home decor · new home

How to prepare to buy a house

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It’s been a month and a half since I moved to our new home and just to look back to all the paperwork that needed to be done previous to the closing date I feel stressed again. I am relieved this mess is done but as I recall the days we started to look for a house, I know there are some things that I could have done differently that could have saved me a lot of time and stress. So I decided to share with you a list of things to do when you are thinking about buying a house. Here they are:

  1. Start building your credit at least a year ahead. I know it sounds like a lot of time, but if you get a good credit score, the mortgage companies are more likely to approve you, give you a bigger loan and also a better interest rate, which is translated on saving money every month til your mortgage is payed.
  2. Invest in a home buying course. If you have no idea where to look first, invest in a home buyers course, like the ones that are required to obtain a government insured loan. They are well worthy and give you tons of information.
  3. Save money, save money, save money. For the earnest money, for the downpayment, for the closing costs, for the moving, for contracting utilities, you get the point.
  4. Search for information about the downpayment assistance programs. There are organizations that at the begining of the year have a budget to help first time home buyers. You have to meet certain criteria, but you can get free money for your downpayment!
  5. Get paperwork from your student loan. If you are still paying your student loan, contact the ones you are paying and get paperwork about your garnishments, the amount you pay monthly, the total amount owed, etc. The bank will want to know this information.
  6. Set a mortgage station somewhere in your current residence. Take the time to download your bank statements from the last three months previous to contacting a mortgage company. You will also need your W-2 form from the last two years, a copy of your earnings statement from the last three months, ID and social security number. Put all these paperwork in a folder and have a scanner-printer ready for whenever they ask you to send paperwork, usually they accept emails but some will ask you to send the information via fax for security purposes.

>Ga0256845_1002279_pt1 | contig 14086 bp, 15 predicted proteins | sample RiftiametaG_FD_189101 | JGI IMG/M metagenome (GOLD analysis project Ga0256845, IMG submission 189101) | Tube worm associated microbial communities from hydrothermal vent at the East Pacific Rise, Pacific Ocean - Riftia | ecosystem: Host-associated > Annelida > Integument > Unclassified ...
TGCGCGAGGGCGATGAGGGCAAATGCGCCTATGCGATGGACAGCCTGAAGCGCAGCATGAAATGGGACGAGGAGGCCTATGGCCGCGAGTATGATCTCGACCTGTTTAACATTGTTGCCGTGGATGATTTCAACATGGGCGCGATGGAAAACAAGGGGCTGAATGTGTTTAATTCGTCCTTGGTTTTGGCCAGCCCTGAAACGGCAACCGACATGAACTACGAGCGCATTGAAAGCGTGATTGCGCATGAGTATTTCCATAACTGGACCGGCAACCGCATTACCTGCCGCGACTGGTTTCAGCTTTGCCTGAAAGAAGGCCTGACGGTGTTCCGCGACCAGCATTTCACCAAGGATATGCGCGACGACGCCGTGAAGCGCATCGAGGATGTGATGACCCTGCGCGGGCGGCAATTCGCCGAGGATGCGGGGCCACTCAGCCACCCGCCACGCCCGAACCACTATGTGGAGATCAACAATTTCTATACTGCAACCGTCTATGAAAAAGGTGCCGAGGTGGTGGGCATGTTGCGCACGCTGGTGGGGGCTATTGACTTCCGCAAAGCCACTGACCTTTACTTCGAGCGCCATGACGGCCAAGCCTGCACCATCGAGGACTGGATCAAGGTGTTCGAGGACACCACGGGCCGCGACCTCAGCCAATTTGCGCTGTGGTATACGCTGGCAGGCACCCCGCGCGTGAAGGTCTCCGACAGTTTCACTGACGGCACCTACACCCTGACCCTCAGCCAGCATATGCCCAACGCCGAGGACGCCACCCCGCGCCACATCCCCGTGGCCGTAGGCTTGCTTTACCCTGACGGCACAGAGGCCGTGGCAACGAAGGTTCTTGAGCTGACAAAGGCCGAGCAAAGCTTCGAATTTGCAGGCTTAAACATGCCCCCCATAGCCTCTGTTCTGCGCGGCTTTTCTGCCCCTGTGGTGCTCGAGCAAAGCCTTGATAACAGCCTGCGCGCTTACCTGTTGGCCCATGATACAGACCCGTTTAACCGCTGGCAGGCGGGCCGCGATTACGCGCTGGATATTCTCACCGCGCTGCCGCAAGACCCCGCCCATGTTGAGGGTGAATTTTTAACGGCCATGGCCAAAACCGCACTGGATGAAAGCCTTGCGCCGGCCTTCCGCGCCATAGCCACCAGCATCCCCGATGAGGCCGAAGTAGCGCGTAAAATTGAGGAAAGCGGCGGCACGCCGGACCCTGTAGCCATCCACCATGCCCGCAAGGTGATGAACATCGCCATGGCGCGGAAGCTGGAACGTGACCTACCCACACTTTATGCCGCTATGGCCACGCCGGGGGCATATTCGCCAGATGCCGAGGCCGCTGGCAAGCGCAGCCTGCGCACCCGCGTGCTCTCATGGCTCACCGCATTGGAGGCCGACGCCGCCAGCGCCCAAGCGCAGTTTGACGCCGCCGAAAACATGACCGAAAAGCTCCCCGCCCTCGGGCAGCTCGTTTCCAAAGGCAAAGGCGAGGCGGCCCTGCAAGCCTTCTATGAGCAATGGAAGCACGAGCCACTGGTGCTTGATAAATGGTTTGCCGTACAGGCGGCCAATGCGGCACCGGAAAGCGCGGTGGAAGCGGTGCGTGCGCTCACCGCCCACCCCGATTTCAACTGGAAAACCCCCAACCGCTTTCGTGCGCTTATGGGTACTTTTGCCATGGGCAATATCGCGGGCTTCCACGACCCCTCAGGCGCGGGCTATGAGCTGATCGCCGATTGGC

7. Get pre-approved by at least two mortgage companies. I recommend this because sometimes they can beat the first offer with a better interest rate, but remember they do hard inquiries on your credit and that can lower your credit score, so if you have a low credit score, make sure that you will actually be getting a better interest rate before allowing them to do the credit score inquiry. Always read the fine print before signing any paper, remember to compare rates with the same loan conditions.
  8. Make sure your realtor is working to meet your needs. My first realtor was recomended at work and she worked well, but she wanted us to bid for crappy houses that we didn’t liked, saying that’s what our budget could afford. When she went on vacation, I found another realtor that showed me houses that were in my budget and that were more likely to fill my needs, and he also recommended me the mortgage lender I ended up signing with, so long story short, make sure your realtor is working for you. Sometimes realtors just work with one mortgage lender, so make sure that your realtor is suggesting the best option.

Well, that’s pretty much what you will need to do to start your mortgage process. Contact your mortgage loan officer for information. I contacted four different companies and at the end I signed with the third one. My husband’s credit score was impacted by the inquiries but we still got a good deal with his good credit score.

If you have any questions, comment below and I will get back to you later. If you liked this post, share it with your friends!

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